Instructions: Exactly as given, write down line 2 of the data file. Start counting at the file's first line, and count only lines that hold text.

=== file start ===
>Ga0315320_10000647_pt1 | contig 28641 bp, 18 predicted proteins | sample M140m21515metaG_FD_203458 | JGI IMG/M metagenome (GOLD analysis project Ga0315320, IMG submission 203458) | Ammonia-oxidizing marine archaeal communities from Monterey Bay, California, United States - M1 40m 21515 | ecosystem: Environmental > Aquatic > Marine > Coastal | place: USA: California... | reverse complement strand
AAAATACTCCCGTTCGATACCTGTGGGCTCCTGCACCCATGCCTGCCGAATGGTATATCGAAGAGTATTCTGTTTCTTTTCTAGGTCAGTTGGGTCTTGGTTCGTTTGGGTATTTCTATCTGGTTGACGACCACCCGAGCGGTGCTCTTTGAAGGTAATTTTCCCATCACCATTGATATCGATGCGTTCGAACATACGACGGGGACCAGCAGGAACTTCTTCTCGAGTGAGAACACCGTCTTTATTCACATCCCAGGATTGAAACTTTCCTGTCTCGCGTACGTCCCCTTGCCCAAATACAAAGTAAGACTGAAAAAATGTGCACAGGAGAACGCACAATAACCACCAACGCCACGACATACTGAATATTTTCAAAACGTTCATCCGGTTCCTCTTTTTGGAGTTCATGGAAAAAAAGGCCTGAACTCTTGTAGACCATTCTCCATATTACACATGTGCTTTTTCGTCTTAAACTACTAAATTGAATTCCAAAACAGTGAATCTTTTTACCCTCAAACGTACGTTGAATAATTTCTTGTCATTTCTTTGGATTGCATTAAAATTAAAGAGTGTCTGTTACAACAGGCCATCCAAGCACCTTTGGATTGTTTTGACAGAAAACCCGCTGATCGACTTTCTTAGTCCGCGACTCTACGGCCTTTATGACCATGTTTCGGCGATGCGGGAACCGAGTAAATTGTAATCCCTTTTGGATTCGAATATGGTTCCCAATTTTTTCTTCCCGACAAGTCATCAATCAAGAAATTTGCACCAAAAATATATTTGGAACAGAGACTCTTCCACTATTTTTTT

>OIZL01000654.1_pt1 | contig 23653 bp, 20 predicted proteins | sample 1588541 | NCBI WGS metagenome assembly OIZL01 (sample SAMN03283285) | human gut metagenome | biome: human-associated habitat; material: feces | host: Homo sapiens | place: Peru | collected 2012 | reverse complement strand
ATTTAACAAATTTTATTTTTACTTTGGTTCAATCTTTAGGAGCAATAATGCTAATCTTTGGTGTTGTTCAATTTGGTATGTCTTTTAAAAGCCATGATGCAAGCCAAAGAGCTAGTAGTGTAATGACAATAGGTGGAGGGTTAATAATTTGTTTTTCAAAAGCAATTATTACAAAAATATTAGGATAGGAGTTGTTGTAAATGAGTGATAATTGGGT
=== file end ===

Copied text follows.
AAAATACTCCCGTTCGATACCTGTGGGCTCCTGCACCCATGCCTGCCGAATGGTATATCGAAGAGTATTCTGTTTCTTTTCTAGGTCAGTTGGGTCTTGGTTCGTTTGGGTATTTCTATCTGGTTGACGACCACCCGAGCGGTGCTCTTTGAAGGTAATTTTCCCATCACCATTGATATCGATGCGTTCGAACATACGACGGGGACCAGCAGGAACTTCTTCTCGAGTGAGAACACCGTCTTTATTCACATCCCAGGATTGAAACTTTCCTGTCTCGCGTACGTCCCCTTGCCCAAATACAAAGTAAGACTGAAAAAATGTGCACAGGAGAACGCACAATAACCACCAACGCCACGACATACTGAATATTTTCAAAACGTTCATCCGGTTCCTCTTTTTGGAGTTCATGGAAAAAAAGGCCTGAACTCTTGTAGACCATTCTCCATATTACACATGTGCTTTTTCGTCTTAAACTACTAAATTGAATTCCAAAACAGTGAATCTTTTTACCCTCAAACGTACGTTGAATAATTTCTTGTCATTTCTTTGGATTGCATTAAAATTAAAGAGTGTCTGTTACAACAGGCCATCCAAGCACCTTTGGATTGTTTTGACAGAAAACCCGCTGATCGACTTTCTTAGTCCGCGACTCTACGGCCTTTATGACCATGTTTCGGCGATGCGGGAACCGAGTAAATTGTAATCCCTTTTGGATTCGAATATGGTTCCCAATTTTTTCTTCCCGACAAGTCATCAATCAAGAAATTTGCACCAAAAATATATTTGGAACAGAGACTCTTCCACTATTTTTTT